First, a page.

Again, without the tap function, the above example would take the shape of this:

We can also take this tapping mechanism a bit further. What if we wanted to make the callback function optional? What if all we really want is to call a method of $value and just get the $value in return, instead of what the called method actually returns?

$person->setName('John'); // --> returns 'Done'.// For some reason we want to ignore the returned value 'Done':tap($person)->setName('John'); // --> returns $person.// Notice the No. of arguments in tap(). No callback.

Here, setName() is a method of the $person object. We called the setName() method but in that process, we also disregarded setName()'s actual return value (The not-so-useful string "Done") and returned the $person instead. Confused? Let’s take a look at a real-world scenario and then we’ll update our implementation of tap().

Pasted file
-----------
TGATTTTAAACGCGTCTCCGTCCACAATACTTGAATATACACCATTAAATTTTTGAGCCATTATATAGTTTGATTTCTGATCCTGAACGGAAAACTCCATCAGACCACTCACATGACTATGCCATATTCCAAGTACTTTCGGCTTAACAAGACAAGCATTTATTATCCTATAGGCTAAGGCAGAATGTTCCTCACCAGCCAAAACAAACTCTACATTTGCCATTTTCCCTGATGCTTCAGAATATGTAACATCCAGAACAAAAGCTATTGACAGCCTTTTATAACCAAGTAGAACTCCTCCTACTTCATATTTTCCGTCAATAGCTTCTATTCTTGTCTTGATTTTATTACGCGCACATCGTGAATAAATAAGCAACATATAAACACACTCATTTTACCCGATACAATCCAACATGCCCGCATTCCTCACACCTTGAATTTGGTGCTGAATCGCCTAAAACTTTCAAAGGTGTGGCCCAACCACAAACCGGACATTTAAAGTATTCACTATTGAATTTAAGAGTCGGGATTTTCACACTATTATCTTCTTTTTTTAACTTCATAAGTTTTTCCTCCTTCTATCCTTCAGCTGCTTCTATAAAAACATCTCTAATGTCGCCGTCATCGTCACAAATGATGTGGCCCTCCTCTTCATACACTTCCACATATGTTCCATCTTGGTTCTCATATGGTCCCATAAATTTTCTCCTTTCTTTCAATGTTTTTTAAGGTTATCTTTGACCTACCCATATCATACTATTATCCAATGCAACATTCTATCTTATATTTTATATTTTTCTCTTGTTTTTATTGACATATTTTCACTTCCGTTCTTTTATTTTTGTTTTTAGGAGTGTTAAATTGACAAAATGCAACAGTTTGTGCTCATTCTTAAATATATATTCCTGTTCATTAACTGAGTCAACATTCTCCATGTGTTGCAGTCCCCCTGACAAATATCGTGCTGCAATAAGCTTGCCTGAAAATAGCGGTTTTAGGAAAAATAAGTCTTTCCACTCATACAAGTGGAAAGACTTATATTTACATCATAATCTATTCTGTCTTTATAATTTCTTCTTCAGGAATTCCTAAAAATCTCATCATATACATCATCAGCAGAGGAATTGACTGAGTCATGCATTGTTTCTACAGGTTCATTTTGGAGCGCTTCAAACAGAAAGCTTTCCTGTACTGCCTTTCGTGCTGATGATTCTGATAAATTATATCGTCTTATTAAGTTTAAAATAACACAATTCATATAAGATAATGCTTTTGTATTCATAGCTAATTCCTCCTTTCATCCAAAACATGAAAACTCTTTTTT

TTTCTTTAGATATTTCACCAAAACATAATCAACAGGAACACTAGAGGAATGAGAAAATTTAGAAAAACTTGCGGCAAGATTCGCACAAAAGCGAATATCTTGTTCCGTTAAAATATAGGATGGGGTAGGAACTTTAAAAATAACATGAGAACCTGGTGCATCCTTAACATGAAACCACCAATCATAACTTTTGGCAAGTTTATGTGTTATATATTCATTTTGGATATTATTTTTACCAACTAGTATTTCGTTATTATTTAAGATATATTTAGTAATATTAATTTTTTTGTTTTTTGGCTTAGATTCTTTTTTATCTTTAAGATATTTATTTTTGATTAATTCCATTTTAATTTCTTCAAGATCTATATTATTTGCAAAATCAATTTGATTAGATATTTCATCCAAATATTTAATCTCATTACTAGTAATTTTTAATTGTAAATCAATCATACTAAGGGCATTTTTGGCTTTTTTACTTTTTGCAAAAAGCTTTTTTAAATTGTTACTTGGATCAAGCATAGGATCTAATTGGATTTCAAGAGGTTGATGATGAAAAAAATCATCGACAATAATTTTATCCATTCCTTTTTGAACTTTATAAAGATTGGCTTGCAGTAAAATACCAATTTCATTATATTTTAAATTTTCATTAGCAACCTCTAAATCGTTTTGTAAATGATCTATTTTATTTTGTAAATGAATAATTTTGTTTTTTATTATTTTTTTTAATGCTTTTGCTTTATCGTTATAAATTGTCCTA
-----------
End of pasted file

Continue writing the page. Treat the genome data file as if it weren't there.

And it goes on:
Say we have a method named addToWallet() in our User model:

…as you can see if we call the method on $user object like this: $user->addToWallet(50); it will, of course, return a boolean. Let’s say in addition to updating the user’s wallet, we also need to return the $user from some controller’s action. It would take two statements to achieve that:

But we want something like this one-liner:

return tap($user)->addToWallet($request->amount); // $user

To achieve that we will have to enhance our current implementation of tap(). Let’s start by making the callback optional first with the default parameter:

Now comes the tricky part. We’ve said that when no callback is passed to the tap (tap($user)), we would like to return the given value ($user) from the called method(->addToWallet(50)) instead of what the called method actually returns.

How can we enforce the method (addToWallet()) to return the value ($user), when in its definition, it returns a completely different thing (true/false) than the value?

PHP has a magic method called __call() which, if implemented in a class, is invoked “automagically” whenever we try to call a non-existent method on an object of that class. We just have to pass the $value (which from now on I will also call the $target) to the constructor of a class that implements __call(). Let’s call that class TapWithoutCallback: